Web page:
When Delegating, Explain Why

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Imagine that you have to deal with a client that hasn’t paid for two months. You’ve been asking them to stick to the agreed-upon payment schedule, but they’ve been giving you a few weeks of begging, counter-demands, and excuses.

You find out that they rely on another vendor, who’s been left hanging as you have. You happen to know this vendor from a previous company, so you contact them and arrange a joint meeting with the client. Your intention is to pressure the client to commit to a payment schedule — fully knowing that they depend on products from both you and this other vendor for continued operations. You hope this joint meeting will give you higher leverage to get what you want.

On the way out to the meeting, you encounter your boss, and tell her what you intend to do. She nods, saying: “Good! Don’t come back without a signed agreement, a written payment schedule, and firm penalties if they don’t comply.”

So here’s my question: what does your boss really mean?

Does she mean that she’s more interested in getting paid than in doing more business with this client?

Does she mean that it’s more important to get a legally-binding document to cut down on pleas and threats, never mind if you can secure a lower payment amount?

Does she want to see the customer humiliated?

Does she mean that she wants you to stand tough with this customer, but conduct negotiations in a way that won’t jeopardise your company’s relationships with the other divisions outside the client’s business unit?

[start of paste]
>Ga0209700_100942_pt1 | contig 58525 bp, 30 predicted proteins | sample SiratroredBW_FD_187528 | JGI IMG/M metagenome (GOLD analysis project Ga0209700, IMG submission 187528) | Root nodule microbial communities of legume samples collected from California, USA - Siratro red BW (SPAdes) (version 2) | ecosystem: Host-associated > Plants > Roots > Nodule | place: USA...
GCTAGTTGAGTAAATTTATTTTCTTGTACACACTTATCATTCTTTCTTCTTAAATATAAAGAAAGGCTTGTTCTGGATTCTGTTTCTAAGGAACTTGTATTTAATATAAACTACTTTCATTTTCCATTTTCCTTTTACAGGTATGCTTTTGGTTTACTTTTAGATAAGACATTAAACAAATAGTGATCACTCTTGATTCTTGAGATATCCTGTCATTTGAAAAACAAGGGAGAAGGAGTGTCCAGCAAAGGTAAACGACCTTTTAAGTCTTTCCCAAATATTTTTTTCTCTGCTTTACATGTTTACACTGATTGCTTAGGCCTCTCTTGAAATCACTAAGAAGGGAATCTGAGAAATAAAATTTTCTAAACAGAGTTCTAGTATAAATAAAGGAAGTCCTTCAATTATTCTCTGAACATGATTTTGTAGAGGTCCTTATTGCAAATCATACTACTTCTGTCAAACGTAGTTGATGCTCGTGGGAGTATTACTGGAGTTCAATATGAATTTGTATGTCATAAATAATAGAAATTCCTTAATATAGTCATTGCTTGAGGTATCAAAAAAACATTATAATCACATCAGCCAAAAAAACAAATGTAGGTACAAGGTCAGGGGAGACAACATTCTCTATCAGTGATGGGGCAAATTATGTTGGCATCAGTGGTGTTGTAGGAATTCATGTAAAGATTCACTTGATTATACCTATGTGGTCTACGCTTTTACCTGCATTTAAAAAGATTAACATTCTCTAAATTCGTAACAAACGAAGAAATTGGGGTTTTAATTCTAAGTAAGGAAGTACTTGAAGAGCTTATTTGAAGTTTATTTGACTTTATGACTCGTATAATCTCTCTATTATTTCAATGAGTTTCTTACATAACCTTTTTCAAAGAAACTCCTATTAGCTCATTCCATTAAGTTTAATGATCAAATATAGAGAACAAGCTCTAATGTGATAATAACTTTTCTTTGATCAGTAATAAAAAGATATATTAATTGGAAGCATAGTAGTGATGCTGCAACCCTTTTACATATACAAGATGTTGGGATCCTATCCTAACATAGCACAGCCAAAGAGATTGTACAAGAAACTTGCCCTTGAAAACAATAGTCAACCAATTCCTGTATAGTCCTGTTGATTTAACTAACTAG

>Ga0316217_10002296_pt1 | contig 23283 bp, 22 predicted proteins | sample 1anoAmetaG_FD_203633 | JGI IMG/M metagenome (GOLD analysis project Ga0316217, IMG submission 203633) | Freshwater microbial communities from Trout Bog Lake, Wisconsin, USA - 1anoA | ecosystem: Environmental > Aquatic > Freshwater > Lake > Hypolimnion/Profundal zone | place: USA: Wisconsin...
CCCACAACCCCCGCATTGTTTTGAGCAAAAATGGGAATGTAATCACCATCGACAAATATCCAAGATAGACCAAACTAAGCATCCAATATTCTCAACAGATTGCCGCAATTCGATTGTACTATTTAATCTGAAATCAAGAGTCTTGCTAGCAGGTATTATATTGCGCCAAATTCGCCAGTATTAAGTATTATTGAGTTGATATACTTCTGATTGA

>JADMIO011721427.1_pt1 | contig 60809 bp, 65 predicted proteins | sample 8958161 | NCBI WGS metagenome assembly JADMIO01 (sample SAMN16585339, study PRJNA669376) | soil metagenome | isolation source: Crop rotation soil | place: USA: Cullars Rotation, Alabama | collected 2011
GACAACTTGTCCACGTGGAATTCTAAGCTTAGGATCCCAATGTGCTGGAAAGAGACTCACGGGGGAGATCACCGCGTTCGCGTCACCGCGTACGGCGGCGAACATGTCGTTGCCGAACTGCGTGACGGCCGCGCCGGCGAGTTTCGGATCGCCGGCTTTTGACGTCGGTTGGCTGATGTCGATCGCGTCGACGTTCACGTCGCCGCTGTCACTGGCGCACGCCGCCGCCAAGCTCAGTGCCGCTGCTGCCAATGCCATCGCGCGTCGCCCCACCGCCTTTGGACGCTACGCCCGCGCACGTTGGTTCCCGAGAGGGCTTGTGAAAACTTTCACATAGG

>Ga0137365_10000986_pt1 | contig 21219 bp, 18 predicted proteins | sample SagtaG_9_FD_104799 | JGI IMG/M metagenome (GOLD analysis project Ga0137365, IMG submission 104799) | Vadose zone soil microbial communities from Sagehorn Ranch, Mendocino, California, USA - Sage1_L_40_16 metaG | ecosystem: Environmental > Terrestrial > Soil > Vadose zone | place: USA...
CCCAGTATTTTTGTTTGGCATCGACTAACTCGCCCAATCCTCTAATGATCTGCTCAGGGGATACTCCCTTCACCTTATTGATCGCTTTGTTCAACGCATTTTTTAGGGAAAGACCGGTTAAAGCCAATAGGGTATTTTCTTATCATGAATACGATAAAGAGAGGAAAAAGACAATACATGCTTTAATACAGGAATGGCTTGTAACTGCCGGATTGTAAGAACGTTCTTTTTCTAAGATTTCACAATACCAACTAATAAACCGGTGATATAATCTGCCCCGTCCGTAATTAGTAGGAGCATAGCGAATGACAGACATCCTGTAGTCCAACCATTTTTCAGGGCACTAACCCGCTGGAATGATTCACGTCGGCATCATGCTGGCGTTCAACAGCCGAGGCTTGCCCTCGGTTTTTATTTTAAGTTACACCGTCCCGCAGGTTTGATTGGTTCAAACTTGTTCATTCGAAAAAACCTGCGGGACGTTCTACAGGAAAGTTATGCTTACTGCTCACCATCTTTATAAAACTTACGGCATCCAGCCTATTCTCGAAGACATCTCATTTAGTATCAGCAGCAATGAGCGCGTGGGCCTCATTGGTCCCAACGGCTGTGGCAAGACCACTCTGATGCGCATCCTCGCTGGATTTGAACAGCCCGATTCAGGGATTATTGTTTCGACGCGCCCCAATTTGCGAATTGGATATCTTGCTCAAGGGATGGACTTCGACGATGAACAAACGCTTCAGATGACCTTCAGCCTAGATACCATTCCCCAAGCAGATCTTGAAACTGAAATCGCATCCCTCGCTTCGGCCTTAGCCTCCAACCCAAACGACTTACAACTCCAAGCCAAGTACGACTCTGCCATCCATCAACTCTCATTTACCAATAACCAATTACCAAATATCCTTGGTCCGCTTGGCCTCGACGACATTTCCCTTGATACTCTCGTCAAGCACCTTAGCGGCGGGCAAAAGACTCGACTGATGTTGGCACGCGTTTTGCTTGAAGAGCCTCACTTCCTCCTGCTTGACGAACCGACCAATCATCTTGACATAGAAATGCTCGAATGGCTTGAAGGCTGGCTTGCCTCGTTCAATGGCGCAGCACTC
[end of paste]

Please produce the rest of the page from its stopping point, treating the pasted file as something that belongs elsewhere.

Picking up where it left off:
Or is she merely expressing gratitude that you’re dealing with this, and acting pleased that you aren’t letting the problem fester?

Understanding your boss’s intentions matters in this situation. It matters because if your client or your fellow vendor veers off-script and proposes an approach you hadn’t considered, you can’t really pause negotiations mid-way to hop on a call with your boss (or perhaps you can, but you can’t do that for every item during the discussion). Knowing your boss’s intentions will guide the many tiny decisions you’ll make during the negotiating process.

If you’ve known your boss for some time, then it’s highly likely that you know what to do and what to say. You have an accurate mental model of her in your head. The trouble comes if you’re unfamiliar with your boss's priorities, if you are new to the role, or if your task-relevant maturity isn’t as high as you would like.

Understanding Executive Intent

Understanding executive intent — the set of priorities that a manager has for a given task, or the context that the manager keeps in mind when making decisions — is necessary for successful delegation. More importantly: if you and your subordinate share the same understanding of intentions, you'll be able to give her increased autonomy. The same applies for when you are the subordinate; you can't be trusted to make decisions if you don't have your boss's decision-making model in your head, after all.